“A British master. Yates trained as an accountant but in 1909 abandoned this career in favour of chess and journalism. In 1911 he tied for first prize with Atkins in the British Championship losing the play-off match. Two years later he won the event – the first of six such victories (1913, 1914, 1921, 1926, 1928 and 1931).
In international tournaments Yate’s results were generally mediocre, but he was capable on occasion of defeating the strongest opposition and his victims included Alekhine, Reti, Bogoljubow, Tartakower, Rubinstein, Euwe, Nimzowitsch and Vidmar. He was a regular competitor at the Hastings Christmas Congresses, winning in 1920/1 and finishing in 3rd place on four occasions: 1923/4, 1924/5, 1926/7 and 1929/30.
Yates was for many years the chess correspondent of The Manchester Guardian and, in addition, wrote Modern Master Play, London, Philadelphia 1929 (with W. Winter as co-author) and books of the 1927 Capablanca-Alekhine, London 1928, and the 1929 Alekhine-Bogoljubow World Championship matches, London, 1930.
He died from being accidentally asphyxiated in his rooms by a faulty gas connection.”
In the March issue of CHESS for 1963, (Volume 28, Number 427, pp.147-155) William Winter wrote this:
The genius of F. D. Yates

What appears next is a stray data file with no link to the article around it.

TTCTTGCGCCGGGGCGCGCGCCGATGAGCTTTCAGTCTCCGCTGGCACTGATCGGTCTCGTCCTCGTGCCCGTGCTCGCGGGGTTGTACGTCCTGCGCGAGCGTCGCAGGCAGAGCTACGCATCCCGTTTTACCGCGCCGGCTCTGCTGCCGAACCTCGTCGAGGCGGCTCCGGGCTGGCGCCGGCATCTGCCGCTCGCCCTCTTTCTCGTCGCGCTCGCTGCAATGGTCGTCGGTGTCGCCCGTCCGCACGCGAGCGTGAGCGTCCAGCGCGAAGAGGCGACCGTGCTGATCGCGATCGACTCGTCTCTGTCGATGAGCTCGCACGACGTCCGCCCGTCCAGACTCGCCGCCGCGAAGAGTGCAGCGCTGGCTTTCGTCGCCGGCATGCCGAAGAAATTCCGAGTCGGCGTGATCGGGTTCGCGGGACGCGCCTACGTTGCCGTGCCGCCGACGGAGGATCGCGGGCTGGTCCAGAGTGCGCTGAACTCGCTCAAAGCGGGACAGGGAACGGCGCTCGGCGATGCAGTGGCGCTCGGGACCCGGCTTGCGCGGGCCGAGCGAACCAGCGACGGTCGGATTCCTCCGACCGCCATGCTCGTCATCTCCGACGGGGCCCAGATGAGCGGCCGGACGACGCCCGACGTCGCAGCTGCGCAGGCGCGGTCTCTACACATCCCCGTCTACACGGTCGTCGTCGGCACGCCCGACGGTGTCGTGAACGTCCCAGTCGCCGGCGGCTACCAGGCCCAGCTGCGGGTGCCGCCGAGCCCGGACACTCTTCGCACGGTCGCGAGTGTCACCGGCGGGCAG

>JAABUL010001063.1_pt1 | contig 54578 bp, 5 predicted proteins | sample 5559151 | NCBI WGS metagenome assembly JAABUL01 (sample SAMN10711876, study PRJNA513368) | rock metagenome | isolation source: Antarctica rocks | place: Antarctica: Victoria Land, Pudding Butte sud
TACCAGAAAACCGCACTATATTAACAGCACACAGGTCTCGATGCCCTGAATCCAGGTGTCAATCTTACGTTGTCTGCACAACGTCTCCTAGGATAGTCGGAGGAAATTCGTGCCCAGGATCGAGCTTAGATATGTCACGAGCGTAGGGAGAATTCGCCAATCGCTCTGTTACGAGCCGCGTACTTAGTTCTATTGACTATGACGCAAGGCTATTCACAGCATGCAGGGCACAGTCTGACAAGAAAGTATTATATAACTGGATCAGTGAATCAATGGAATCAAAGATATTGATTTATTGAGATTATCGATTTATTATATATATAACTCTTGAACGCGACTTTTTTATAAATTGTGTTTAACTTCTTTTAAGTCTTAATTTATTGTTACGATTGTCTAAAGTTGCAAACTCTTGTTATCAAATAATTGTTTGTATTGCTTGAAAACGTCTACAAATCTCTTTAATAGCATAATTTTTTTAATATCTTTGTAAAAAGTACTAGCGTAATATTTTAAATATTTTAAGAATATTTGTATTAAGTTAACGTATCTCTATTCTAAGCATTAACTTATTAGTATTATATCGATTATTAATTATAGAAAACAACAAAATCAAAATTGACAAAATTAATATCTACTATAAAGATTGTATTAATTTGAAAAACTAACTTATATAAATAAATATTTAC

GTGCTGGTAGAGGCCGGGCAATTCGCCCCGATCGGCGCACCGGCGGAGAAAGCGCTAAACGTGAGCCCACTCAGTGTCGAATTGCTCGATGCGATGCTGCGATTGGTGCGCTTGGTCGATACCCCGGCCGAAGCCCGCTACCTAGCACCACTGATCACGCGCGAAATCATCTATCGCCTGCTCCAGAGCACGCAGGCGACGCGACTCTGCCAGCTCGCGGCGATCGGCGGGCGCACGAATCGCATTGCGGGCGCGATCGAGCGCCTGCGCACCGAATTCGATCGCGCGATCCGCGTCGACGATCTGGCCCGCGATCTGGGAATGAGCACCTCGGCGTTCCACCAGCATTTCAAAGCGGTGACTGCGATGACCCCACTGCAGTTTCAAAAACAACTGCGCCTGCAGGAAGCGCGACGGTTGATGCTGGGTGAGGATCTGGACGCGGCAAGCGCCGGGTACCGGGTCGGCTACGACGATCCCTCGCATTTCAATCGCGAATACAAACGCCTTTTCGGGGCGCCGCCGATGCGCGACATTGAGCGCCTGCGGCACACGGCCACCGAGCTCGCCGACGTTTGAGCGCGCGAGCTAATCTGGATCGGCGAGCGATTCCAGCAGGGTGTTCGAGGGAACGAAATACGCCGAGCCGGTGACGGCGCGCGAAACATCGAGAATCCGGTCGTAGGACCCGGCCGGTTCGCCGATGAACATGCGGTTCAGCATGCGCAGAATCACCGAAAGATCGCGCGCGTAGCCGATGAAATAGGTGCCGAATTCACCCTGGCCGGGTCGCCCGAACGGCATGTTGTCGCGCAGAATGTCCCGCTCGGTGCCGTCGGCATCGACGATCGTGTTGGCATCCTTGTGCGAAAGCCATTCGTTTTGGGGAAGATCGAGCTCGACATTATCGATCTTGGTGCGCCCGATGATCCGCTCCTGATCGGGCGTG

I use the words ‘one of the most talented chess players’ advisedly. I have known personally all the world champions of my time, as well as most of the principal challengers, and I have no hesitation in saying that, at his best, he displayed a chess genius second to none. His victory over Vidmar at San Remo was described by Alekhine in 1931 as the finest game played since the war, and his win against Alekhine himself at Carlsbad is in the same category. The final combination here is eighteen moves deep. There are other games nearly as good and I am quite sure that had Yates been born a Soviet player, encouraged to develop his natural genius along proper lines, he would have been a close challenger for the world title ! Even I never knew the number of great games Yates had played until I came to write his Memorial Book. He was one of those modest souls who never kept the scores of his games and never submitted them to the press, so the only way I could get hold of many true masterpieces was to delve them out of continental magazines and tournament books.